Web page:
Tuesday, February 3rd 2009

RV790 Could Hold Higher Core Clock Speeds

Conceived to be a successor to the RV770 graphics processor, the RV790 emerged out of various media-leaks as the next big thing for ATI, in its never-ending pursuit for market leadership. Information on this mysterious new GPU has been trickling in at leisure, and it has been shaping up to be a current-generation GPU built using newer manufacturing technologies that could make it cheaper to produce. What we do know about RV790XT based engineering samples so far, is that they carry faster memory chips that are rated to operate a higher frequencies, 1 GHz to be precise, but specified by AMD to run at 975 MHz.

Fresh details sourced by Hardware-Infos from internal sources point out to the possibility of AMD stepping up the core clock speeds by as much as 100 MHz, taking it to 850 MHz. The ramp in clock speeds however, come at the expense of increasing core voltage to 1.3 Volts. There have been several reports speculating the core voltage so far, on of which points at 1.23V for 750 MHz. Another grey-area for now is the RV790's shader domain, with a certain level of ambiguity surrounding stream processor count. All of this leads us to believe that AMD hasn't finalized the specifications of RV790 and could be racking its brains on this one. AMD is expected to make critical announcements on its new GPUs in March and might choose the CeBIT event as the ideal platform.Source: Hardware-Infos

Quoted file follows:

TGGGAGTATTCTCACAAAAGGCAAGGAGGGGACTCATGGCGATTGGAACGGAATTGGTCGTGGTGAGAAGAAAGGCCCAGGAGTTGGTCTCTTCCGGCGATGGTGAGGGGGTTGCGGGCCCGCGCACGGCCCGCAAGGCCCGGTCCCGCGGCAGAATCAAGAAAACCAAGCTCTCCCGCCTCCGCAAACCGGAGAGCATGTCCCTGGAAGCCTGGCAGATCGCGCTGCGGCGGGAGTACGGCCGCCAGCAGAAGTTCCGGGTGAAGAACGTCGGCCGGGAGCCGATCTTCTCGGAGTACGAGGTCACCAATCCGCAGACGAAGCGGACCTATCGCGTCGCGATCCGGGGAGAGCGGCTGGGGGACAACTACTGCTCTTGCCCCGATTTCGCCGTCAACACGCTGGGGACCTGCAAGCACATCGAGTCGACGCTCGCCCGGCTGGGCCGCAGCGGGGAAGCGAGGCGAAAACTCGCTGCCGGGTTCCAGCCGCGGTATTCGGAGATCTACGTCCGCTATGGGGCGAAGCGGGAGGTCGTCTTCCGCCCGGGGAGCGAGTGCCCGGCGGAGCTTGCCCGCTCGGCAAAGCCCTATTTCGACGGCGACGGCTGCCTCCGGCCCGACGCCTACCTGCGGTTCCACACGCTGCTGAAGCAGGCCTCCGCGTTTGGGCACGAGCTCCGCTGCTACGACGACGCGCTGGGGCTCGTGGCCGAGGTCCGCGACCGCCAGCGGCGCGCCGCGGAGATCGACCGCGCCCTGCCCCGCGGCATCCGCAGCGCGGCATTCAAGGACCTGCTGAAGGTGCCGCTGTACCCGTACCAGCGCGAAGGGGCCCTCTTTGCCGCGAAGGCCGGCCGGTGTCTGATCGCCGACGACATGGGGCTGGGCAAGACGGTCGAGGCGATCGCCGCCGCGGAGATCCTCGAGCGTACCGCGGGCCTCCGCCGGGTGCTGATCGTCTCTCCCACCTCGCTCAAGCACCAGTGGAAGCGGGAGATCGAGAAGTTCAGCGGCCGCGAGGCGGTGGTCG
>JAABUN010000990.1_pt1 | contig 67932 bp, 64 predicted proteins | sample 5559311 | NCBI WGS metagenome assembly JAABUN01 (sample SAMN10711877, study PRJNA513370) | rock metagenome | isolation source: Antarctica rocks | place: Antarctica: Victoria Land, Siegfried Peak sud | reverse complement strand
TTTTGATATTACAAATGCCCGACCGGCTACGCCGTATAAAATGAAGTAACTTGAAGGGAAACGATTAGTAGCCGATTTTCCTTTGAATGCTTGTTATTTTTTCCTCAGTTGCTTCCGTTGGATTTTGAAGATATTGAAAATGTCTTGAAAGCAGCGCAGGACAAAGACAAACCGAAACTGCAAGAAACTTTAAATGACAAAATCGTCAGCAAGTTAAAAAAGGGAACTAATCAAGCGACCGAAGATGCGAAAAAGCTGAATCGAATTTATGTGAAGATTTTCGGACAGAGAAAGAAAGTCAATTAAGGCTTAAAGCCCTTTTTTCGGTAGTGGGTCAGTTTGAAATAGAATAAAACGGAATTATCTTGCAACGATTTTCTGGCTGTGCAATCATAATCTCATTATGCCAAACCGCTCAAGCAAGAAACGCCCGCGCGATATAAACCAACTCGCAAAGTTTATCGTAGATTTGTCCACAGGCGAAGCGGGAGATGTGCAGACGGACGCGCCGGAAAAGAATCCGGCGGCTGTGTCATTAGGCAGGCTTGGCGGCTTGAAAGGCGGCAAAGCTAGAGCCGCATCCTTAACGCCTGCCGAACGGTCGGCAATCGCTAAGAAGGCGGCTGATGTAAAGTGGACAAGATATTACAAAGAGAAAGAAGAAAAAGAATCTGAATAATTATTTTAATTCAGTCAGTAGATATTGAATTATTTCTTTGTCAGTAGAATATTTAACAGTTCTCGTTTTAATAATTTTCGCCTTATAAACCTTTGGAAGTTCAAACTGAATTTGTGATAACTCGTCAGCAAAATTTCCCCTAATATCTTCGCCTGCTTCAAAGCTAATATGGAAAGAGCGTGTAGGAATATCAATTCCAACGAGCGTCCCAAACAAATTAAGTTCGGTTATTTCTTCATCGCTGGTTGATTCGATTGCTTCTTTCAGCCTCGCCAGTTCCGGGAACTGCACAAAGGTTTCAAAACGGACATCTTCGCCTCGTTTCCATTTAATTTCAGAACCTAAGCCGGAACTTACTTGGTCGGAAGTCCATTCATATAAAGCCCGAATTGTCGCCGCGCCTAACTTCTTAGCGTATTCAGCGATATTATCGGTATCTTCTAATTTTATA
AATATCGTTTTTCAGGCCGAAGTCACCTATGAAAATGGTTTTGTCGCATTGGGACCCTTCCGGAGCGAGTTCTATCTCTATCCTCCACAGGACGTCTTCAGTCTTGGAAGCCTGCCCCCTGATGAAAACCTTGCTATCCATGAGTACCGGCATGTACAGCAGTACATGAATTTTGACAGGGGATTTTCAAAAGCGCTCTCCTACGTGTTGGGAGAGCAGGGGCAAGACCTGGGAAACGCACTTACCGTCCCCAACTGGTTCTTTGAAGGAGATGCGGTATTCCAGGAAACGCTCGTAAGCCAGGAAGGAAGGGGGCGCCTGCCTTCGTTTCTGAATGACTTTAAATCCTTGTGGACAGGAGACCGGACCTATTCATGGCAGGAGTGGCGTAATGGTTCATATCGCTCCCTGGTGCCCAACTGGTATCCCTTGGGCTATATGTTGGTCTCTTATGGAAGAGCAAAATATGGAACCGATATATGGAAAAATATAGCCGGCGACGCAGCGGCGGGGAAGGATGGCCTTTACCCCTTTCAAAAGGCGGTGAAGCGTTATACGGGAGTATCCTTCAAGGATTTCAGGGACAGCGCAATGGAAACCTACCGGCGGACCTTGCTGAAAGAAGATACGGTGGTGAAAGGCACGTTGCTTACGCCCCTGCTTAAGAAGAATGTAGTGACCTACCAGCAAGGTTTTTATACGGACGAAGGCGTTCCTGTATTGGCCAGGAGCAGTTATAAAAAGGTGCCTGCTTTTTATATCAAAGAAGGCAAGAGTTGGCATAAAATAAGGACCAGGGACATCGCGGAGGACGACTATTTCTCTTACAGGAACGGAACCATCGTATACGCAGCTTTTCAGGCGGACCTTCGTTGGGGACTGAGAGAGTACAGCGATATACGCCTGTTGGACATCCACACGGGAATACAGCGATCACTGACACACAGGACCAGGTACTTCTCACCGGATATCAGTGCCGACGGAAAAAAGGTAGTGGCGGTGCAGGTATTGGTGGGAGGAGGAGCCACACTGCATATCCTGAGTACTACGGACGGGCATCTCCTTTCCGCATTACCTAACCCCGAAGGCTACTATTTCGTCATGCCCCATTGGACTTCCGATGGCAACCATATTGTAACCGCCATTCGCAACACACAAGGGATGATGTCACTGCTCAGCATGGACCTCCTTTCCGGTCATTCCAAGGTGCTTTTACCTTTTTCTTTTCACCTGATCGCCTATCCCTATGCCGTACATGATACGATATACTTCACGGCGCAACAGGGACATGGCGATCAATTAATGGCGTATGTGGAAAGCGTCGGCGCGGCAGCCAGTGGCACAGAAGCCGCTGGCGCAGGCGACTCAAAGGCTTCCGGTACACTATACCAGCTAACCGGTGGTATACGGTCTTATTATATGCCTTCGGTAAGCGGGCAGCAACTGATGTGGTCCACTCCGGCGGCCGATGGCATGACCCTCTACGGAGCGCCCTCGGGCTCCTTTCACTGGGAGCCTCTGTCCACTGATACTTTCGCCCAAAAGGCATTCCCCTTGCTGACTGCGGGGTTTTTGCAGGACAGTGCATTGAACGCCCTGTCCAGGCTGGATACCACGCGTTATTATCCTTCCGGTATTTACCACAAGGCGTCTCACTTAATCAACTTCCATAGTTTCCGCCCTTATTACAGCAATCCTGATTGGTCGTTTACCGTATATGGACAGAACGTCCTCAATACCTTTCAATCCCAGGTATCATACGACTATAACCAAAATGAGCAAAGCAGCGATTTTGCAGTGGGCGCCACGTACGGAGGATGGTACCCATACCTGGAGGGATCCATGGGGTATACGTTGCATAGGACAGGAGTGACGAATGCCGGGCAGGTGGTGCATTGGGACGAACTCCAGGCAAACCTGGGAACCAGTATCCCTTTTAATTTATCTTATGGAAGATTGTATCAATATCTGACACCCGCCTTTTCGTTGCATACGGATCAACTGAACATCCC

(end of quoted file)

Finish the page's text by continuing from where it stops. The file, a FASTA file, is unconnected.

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13 Comments on RV790 Could Hold Higher Core Clock Speeds

#1
Nitro-Max
100mhz isnt a great deal tbh some people already oc as much as that @ 1.3v it must get pretty hot and noisy and doesnt leave room for overclocking esp on air.
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#2
ShadowFold
Hopefully they get something to compete with the 295 so the prices go down even further. Prices right now are so amazing.. If they were lower everyone would have high end cards and that means more PC games :D
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#3
PCpraiser100
I guess they probably won't heighten the ROPs spec, oh well, I guess this means ATI will have high anti-aliasing threshhold at performance, me like since I'm a low-res gamer.
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#4
btarunr
Editor & Senior Moderator
by: Nitro-Max
100mhz isnt a great deal tbh some people already oc as much as that @ 1.3v it must get pretty hot and noisy and doesnt leave room for overclocking esp on air.
For GPUs, especially those from ATI, 100 MHz is.
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#5
Nitro-Max
by: btarunr
For GPUs, especially those from ATI, 100 MHz is.
I dont know mate the best gains always the cpu overclock unless im just hitting Vcore limits on the cards ive tried.
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#8
KBD
i wonder how much will these cards cost?
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#9
WarEagleAU
Bird of Prey
They should take this opportunity to clock all those 800 shaders or whatever they will have independently of the core.
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#10
jbunch07
by: WarEagleAU
They should take this opportunity to clock all those 800 shaders or whatever they will have independently of the core.
Couldn't agree with you more. I'm willing to bet we would see much better performance gains if the shaders where independently clocked from the core.
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#11
wolf
Performance Enthusiast
by: btarunr
RV790 Could Hold Higher Core Clock Speeds
i would hope so!
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#13
alwayssts